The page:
Sin


Part of our theodicy for the problem of evil includes the point that it was logically impossible for God to create a world in which humans enjoyed free will (a good thing), and yet were unable to use that freedom to choose evil as well as the good. I accept that as true, and yet Christianity proclaims there is coming a day in which there will be a world consisting of humans with libertarian free-will, who will never choose evil: heaven. The future hope of Christians seems to undermine one of the central premises in our theodicy. Can this be reconciled?

One might point out that the future world void of evil is only possible because God will glorify our humanity. But this is not a solution; it is an admission of the problem. Glorification is being put forward, not to show that such a world cannot exist, but rather to explain how it will become a reality. If in the future God is able—through glorification—to make human beings such that they have free will, and yet will not choose evil, then it falsifies the claim that God cannot create a world in which humans enjoy libertarian free will, and yet never choose evil. Indeed, He will do so in the future. In light of such, we might ask why God did not do this from the onset. Why didn’t He create humans in a glorified state to begin with, if glorified humans can exercise free will and yet not choose evil?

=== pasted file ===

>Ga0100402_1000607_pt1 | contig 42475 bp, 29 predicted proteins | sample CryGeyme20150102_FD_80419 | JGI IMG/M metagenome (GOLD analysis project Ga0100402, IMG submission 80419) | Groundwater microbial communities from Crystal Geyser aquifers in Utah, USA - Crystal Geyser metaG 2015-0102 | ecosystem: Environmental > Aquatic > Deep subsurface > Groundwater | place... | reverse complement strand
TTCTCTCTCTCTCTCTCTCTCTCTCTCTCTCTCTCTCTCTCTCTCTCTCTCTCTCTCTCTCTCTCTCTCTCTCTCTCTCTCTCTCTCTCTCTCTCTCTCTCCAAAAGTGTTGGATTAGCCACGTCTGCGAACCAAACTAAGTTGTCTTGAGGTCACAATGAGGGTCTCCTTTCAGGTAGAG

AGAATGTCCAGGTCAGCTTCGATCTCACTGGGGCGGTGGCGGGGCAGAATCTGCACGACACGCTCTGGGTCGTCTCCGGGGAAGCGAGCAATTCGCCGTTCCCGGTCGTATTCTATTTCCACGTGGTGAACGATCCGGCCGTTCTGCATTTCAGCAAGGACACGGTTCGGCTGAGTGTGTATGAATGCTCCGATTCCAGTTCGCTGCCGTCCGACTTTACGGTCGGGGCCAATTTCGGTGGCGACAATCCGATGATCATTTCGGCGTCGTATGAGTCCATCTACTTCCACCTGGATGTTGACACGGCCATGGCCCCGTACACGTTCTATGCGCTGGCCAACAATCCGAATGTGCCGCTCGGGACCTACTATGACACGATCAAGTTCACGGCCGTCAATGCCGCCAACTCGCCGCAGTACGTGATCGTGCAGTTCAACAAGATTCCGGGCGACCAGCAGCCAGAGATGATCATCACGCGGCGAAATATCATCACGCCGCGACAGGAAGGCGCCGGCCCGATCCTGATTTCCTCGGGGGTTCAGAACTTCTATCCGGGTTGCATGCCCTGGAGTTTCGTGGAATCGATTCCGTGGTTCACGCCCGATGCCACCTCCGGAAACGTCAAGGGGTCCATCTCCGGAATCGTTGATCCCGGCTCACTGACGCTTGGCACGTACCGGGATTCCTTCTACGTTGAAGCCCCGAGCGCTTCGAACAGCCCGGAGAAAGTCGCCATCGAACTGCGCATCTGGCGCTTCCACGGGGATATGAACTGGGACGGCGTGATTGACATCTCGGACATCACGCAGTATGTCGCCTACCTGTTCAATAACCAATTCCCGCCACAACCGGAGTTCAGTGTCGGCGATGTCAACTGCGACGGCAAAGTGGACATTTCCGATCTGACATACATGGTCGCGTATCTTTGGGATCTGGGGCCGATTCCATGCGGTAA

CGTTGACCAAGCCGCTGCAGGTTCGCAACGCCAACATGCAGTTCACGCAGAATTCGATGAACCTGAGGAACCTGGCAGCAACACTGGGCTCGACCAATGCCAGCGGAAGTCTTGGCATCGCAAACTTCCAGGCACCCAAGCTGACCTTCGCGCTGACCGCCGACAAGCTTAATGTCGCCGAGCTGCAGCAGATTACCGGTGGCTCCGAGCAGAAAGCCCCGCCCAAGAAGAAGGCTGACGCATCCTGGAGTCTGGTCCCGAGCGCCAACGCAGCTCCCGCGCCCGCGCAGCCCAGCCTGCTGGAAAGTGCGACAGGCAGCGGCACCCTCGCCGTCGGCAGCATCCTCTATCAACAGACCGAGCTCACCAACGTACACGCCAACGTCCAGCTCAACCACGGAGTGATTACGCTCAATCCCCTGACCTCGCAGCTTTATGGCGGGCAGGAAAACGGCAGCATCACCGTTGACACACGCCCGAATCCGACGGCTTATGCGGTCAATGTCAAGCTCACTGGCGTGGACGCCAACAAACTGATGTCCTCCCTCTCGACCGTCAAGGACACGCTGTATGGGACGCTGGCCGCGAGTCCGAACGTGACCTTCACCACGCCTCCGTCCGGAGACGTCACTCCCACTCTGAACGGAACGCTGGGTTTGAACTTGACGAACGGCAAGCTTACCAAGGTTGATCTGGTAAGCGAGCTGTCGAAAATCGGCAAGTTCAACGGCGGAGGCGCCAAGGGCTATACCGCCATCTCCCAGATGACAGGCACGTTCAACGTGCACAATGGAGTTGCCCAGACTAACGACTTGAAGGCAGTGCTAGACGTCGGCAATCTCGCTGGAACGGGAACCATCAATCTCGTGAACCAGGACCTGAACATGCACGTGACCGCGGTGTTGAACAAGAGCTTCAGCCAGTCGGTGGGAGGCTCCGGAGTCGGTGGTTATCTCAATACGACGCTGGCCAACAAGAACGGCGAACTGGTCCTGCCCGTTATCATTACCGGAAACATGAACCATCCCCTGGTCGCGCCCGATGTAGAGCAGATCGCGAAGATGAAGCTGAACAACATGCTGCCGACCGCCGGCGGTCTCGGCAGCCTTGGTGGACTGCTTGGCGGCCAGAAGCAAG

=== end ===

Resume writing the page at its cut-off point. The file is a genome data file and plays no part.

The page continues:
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smoking-nuns11Most American Christians have identified smoking or chewing tobacco as sinful, but what is the Biblical basis for this conclusion?  There is no verse that says “Thou shalt not smoke.”  So why should we think it’s morally wrong?

The two reasons I typically hear are related to (1) health and (2) addiction.  Regarding health, the verse appealed to is often 1 Corinthians 3:17 in which Paul says God will destroy those who defile the temple of God.  The temple is understood to be the human body, so anything that destroys the human body is sinful.  I’m not convinced this is the right interpretation of the verse, but let’s run with it for the sake of argument.  There’s no question that smoking cigarettes is not good for the body.  It’s unhealthy and thus unwise, but is this enough to warrant considering it sinful?  How many other things do we consume that are unhealthy for us?  Are we prepared to call too much consumption of chocolate, ice cream, soda, red meat, and the like sinful as well?  These are also unhealthy when consumed too much.  One may object that while these things are unhealthy, they do not typically kill the person who consumes them.  That may be true of each item individually, but not necessarily as a whole.  A person who consumes too much sugar, fat, etc. often develops diseases such as diabetes or cancer, and some die as a result.  If we’re not prepared to consider it a sin to eat too much ice cream  or drink too much soda, then why are we so quick to consider smoking a sin?  Perhaps we should consider both to be sin, but I doubt most would see it that way (you can pry my ice cream container away from my cold, dead hands!!).

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I am no prophet, but based on the current trends in our culture, I think the following may be the cultural and moral battles of the near future:

  1. Normalization of sex between adults and underage teens (age ~14-17)
  2. Genetically modified designer babies (for health, longevity, intelligence, etc.)